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Marketing to Specifiers - Understanding Their Needs + Motivations

"Specifier" is a broad term in commercial construction that actually encompasses three distinct audiences: engineers, designers and architects. They're often thought of as similar but are actually quite different in their view of the world and what motivates them.

Which specifier(s) you choose to target may depend on what kind of product you offer (interior vs. exterior, aesthetic vs. functional), and understanding the mindset of each audience will help you more effectively sell to your desired target.



  • Analytical with the belief that how something performs is the only thing that matters
  • Skeptical of "subjective," untested data

Responsibilities/Relevant Products:

Designing building systems (electric, plumbing, HVAC) and structural components (concrete, etc.)

How They're Involved:

  • Often brought in once the architect has laid out initial ideas
  • Tends to also specify categories where the architect perceives the choice as commoditized or having no significant impact on function/design of the space


  • Understanding how something works and why it performs better
  • Reassurance that the product will do what it promises through concrete proof points
  • Want to understand the limitations (e.g., code restrictions, climates) and incompatibilities (or compatibilities with other products) of the product—not just its benefits
I want to understand how your product will bring value to the owner.

How To Reach Me:

  • Sales rep (but don't "schmooze" me—set a meeting; show me your technical knowledge; beware of jargon)
  • 3rd-party testing, spec sheets/sales materials (I prefer written communications over face-to-face interaction)


Responsibilities/Relevant Products:

"Dressing the space" with fixtures like lighting, floor/wall treatments and "soft goods" like carpeting, textiles, and furnishings


  • I want the space to communicate something about me as a designer and evoke just the right feeling based on how the space is supposed to function and my client's vision
  • I use color, texture and pattern to enhance how people experience the space


  • Products that excite my creativity
  • Understanding a material (I have to see, touch and feel it)
  • Working with the customer to understand their ideas, so I can develop a vision for the space that will surprise and delight them
I prefer companies that make it easy to browse and select products, and help me to demonstrate my ideas to clients with samples or visualizers.

How To Reach Me:

  • Search engines (e.g., Google, Bing)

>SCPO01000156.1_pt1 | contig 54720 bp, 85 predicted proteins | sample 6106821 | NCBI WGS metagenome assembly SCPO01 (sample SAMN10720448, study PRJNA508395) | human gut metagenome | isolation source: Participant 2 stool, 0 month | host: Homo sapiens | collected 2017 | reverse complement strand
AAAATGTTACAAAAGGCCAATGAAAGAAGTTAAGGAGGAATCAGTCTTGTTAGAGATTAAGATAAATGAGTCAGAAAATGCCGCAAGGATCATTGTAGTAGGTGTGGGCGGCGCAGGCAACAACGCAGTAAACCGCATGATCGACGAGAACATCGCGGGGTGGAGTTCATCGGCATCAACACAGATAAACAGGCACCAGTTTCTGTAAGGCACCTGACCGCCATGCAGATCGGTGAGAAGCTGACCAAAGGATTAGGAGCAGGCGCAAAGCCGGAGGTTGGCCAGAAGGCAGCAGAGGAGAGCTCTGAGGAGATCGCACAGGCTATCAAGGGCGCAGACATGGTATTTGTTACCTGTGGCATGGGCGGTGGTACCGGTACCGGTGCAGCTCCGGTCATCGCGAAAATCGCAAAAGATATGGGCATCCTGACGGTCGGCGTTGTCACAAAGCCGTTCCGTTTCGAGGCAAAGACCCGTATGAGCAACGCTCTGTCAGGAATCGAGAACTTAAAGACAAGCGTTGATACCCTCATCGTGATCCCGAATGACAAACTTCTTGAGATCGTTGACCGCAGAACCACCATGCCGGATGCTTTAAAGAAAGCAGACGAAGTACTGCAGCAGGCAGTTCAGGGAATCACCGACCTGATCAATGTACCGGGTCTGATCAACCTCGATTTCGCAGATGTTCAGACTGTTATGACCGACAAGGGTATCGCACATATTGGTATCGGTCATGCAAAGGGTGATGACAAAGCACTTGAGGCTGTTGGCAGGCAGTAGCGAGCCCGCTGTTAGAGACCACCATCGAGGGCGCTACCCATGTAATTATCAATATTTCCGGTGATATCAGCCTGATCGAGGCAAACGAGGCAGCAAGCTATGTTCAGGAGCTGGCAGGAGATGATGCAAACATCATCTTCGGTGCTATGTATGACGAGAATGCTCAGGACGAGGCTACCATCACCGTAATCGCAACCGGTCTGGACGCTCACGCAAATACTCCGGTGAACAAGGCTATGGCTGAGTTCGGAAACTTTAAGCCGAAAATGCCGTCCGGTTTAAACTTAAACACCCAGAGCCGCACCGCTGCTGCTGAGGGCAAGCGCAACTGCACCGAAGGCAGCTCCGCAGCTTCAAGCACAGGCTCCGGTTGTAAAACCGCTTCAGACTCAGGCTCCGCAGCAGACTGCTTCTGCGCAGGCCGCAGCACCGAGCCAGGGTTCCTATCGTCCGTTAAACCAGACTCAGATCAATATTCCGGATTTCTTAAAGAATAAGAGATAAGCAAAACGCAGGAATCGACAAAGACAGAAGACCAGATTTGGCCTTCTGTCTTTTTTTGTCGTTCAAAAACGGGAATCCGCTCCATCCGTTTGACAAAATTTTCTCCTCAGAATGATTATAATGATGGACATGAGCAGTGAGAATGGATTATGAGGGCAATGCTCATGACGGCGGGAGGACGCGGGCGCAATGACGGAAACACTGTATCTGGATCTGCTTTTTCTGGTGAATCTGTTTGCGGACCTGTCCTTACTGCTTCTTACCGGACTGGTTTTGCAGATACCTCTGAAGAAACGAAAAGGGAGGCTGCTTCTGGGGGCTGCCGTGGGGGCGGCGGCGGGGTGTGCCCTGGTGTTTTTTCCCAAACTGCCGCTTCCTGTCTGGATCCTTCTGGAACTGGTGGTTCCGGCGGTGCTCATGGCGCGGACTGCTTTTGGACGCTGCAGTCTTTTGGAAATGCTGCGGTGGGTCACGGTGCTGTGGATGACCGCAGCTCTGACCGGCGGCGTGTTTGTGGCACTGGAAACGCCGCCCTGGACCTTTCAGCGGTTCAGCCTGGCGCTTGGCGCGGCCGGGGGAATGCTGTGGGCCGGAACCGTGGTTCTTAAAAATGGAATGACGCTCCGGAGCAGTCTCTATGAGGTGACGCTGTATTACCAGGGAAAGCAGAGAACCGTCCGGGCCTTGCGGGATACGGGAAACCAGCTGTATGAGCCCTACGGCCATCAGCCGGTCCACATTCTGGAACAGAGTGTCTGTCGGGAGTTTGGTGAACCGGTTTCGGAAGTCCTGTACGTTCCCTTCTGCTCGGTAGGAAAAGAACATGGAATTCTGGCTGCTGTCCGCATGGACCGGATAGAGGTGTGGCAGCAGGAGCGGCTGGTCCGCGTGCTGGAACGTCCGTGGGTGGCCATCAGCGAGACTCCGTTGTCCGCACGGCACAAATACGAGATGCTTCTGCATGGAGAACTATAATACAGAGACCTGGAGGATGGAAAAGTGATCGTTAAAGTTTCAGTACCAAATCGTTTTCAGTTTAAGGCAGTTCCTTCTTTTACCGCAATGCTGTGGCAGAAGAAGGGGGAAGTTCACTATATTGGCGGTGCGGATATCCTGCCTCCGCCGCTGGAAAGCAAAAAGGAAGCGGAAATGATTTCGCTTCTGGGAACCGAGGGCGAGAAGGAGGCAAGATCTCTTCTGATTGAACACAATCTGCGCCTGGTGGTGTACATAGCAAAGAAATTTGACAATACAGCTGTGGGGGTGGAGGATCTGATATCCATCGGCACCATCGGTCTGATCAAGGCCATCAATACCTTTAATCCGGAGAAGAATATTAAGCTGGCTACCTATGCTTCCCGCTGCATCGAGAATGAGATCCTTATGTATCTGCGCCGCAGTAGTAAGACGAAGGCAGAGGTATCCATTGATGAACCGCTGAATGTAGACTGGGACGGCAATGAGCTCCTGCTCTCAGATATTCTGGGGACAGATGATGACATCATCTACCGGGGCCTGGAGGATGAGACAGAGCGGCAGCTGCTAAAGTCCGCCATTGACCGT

• Design magazines, blogs, newsletters and websites (e.g., Houzz)
  • Word of mouth from other designers
  • The art world
  • Company website (product selectors, visualizers)



  • Take pride in the power they have to make an impact by defining a vision that gives purpose to the space, enhances the experience of occupants and meets building owner needs
  • However, every project requires me to consider hundreds of products, and my time is limited, so I try to focus my energies on the categories that allow me to be creative and make a real impact

Responsibilities/Relevant Products:

Creative Problem Solving
Creative Problem Solving
  • Defining the physical space of the structure, including the building envelope and interior structures with products that create spatial definition like dividers
  • Defining the aesthetic tone for the space, inside and out with materials like exterior cladding, faucets and lighting
  • Enhancing the performance of the building with energy- and water-saving features

NOTE: Depending on the firm, architects may be responsible for selecting interior design elements. However, some firms delegate interior finishes to a designer.


  • Solving the intellectual and creative puzzle of combining form and function to express my ideas
  • Finding creative ways of using materials while respecting the material's truth
Don't try to push products on me that pretend to be other things. Don't waste my limited time—save me time.

How To Reach Me:

  • Seach engines (e.g, Google, Bing)
  • Word of mouth from peers
  • Sales rep (educate and inspire, assist with spec writing)
  • Email (newsletters, personal communications)
  • Company website (spec sheets, product selectors, visualizers)
  • CEU courses

Selling To Specifiers

With these types of customers, it's not all about free lunch or CEU credits—do your homework on the firm, and don't be afraid to set a one-on-one meeting. During your discussion, focus on educating and inspiring, not selling. Be prepared to talk about both the benefits and limitations of the product.

When it comes to product, be sure that you know yours inside and out. You'll need to be prepared to counter misperceptions and to answer very detailed, technical questions. Go into depth when requested, but also provide an overview of your full offering.

Lastly, recognize that the sales cycle can be long—the right project might not arise for a while—even a year. Stay in touch, so your name is top of mind, and they know you are there as a resource when questions, and needs, arise.